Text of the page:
Kentucky State Police will partner with the Drug Enforcement Agency on Saturday, April 28 in a collaborative effort to remove potentially dangerous controlled substances from home medicine cabinets. This is the fourth national DEA "Take Back" initiative the agency has participated in. KSP collected over 1,000 pounds of prescription drugs during previous programs, according to a state police press release. Collection activities will take place from 10 a.m. until 2 p.m. at KSP posts across the state.
A split second of driver distraction can turn a highway work zone into a death zone. Each year, more 40,000 people in the United States are injured in highway work zones, and hundreds are killed. The average is a death every 13 hours and hundreds of injuries every 13 minutes. During the past three years in Kentucky, 16 people died and 285 people were injured in highway construction and maintenance work zones, according to a Transportation Cabinet press release.
Foss Maritime company officials and the second mate of the Delta Mariner cargo ship provided testimony Wednesday in the third day of the U. S. Coast Guard and National Transportation Safety Board (NTSB) public hearings in the Eggners Ferry Bridge incident investigation. The hearing is being held in Paducah. The Coast Guard and NTSB are determining which entities or individuals may be at fault for the Jan. 26 night-time crash that knocked out a 322-ft. section of the bridge near Aurora. The hearings are not a trial, but are part of a formal inquiry that could lead to sanctions if anyone is found to be in violation of proper procedure and conduct.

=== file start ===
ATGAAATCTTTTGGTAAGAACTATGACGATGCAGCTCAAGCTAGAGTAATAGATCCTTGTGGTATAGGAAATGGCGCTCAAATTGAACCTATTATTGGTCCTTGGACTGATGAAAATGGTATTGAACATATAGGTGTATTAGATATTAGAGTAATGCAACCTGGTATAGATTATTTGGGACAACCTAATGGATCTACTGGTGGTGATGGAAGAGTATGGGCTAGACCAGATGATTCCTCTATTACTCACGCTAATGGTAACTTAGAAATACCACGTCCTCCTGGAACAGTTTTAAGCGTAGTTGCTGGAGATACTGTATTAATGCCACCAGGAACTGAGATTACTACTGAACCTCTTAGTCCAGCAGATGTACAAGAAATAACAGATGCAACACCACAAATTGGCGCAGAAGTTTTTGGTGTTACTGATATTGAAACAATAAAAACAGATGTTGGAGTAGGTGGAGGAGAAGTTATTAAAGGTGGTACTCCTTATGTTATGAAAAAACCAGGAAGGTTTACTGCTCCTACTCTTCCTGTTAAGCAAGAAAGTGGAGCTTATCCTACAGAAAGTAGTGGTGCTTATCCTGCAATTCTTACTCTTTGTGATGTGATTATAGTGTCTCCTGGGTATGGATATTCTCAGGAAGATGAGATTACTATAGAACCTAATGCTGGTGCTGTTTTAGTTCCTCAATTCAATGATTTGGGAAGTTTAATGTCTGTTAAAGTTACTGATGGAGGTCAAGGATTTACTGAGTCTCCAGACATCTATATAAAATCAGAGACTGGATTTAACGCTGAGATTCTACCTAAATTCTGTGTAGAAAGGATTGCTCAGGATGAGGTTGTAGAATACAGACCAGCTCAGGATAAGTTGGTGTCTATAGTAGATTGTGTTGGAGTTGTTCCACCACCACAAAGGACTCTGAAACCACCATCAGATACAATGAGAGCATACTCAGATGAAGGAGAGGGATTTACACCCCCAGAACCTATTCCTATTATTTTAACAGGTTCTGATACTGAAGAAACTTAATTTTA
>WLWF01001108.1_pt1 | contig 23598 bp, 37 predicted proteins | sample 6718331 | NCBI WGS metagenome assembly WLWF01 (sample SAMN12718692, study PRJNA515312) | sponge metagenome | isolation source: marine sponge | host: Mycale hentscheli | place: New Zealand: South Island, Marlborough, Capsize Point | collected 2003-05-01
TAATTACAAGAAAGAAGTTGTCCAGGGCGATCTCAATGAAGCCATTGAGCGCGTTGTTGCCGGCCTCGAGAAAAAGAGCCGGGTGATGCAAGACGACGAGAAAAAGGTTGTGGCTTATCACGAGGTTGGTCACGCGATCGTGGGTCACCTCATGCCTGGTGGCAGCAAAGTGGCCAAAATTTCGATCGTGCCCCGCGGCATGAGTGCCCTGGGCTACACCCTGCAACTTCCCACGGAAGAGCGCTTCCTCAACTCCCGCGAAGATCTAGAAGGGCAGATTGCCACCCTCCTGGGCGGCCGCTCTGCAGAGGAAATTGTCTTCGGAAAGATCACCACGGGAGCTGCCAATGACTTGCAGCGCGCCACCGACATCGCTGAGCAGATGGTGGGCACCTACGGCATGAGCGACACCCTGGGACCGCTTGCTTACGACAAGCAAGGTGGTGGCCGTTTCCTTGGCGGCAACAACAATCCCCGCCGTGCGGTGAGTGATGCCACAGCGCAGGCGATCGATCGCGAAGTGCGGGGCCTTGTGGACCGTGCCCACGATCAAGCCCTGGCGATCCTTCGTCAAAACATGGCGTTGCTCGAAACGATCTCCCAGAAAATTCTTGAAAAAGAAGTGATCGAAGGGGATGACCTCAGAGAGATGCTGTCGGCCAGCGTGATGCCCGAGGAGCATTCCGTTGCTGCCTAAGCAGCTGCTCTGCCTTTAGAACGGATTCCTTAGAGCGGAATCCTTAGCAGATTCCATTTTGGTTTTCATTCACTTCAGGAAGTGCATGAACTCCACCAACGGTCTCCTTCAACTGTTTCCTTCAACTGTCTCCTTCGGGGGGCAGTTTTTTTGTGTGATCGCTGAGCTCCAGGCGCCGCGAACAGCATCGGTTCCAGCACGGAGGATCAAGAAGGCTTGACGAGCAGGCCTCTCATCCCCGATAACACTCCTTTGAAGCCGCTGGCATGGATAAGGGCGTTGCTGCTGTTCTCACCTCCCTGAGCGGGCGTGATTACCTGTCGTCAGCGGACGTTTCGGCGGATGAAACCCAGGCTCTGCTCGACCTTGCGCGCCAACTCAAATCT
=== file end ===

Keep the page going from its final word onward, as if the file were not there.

Keeneland President and CEO Nick Nicholson will retire from his post on September first, the track announced earlier today. He will be succeeded by current Vice President and Chief Financial Officer Bill Thomason. Nicholson has been the President and CEO of Keeneland for nearly 13 years. “Keeneland is a tradition and an entity like no other,” said Keeneland Trustee Louis Lee Haggin, III. “We understand and respect why Nick made his decision, but his daily presence and vision will be missed.
Less than 20 percent of Kentucky taxpayers must make a tax payment when they file their federal returns. I-R-S spokesman Luis Garcia says it’s not the people owing more money who wait until the last minute to file. “Well, every year we have people say well of course everyone is waiting until the last minute because they owe…that’s not the case..you would that most of the late filers are people who owe and it’s the opposite…it’s people who are getting a refund,” said Garcia.
Two teens have pleaded guilty to helping assault a Letcher County man who was targeted because he is gay. Alexis Leeann Jenkins and Mable Ashley Jenkins, both 19 and residents of Harlan County, pleaded guilty to charges of kidnapping and aiding others in causing bodily injury to the victim because of his sexual orientation, according to court documents.
Two more counties are now eligible for reimbursements to county and local governments to assist in recovery from the Feb. 29 and March 2 storms and tornadoes, Gov. Steve Beshear announced Thursday. This brings the total number of counties receiving some type of storm-related federal aid to 23. The Federal Emergency Management Agency has approved Adair and Bath counties to receive public assistance, which provides reimbursements to county and local governments to repair public infrastructure or to remove storm debris. Bath County was previously approved for individual assistance.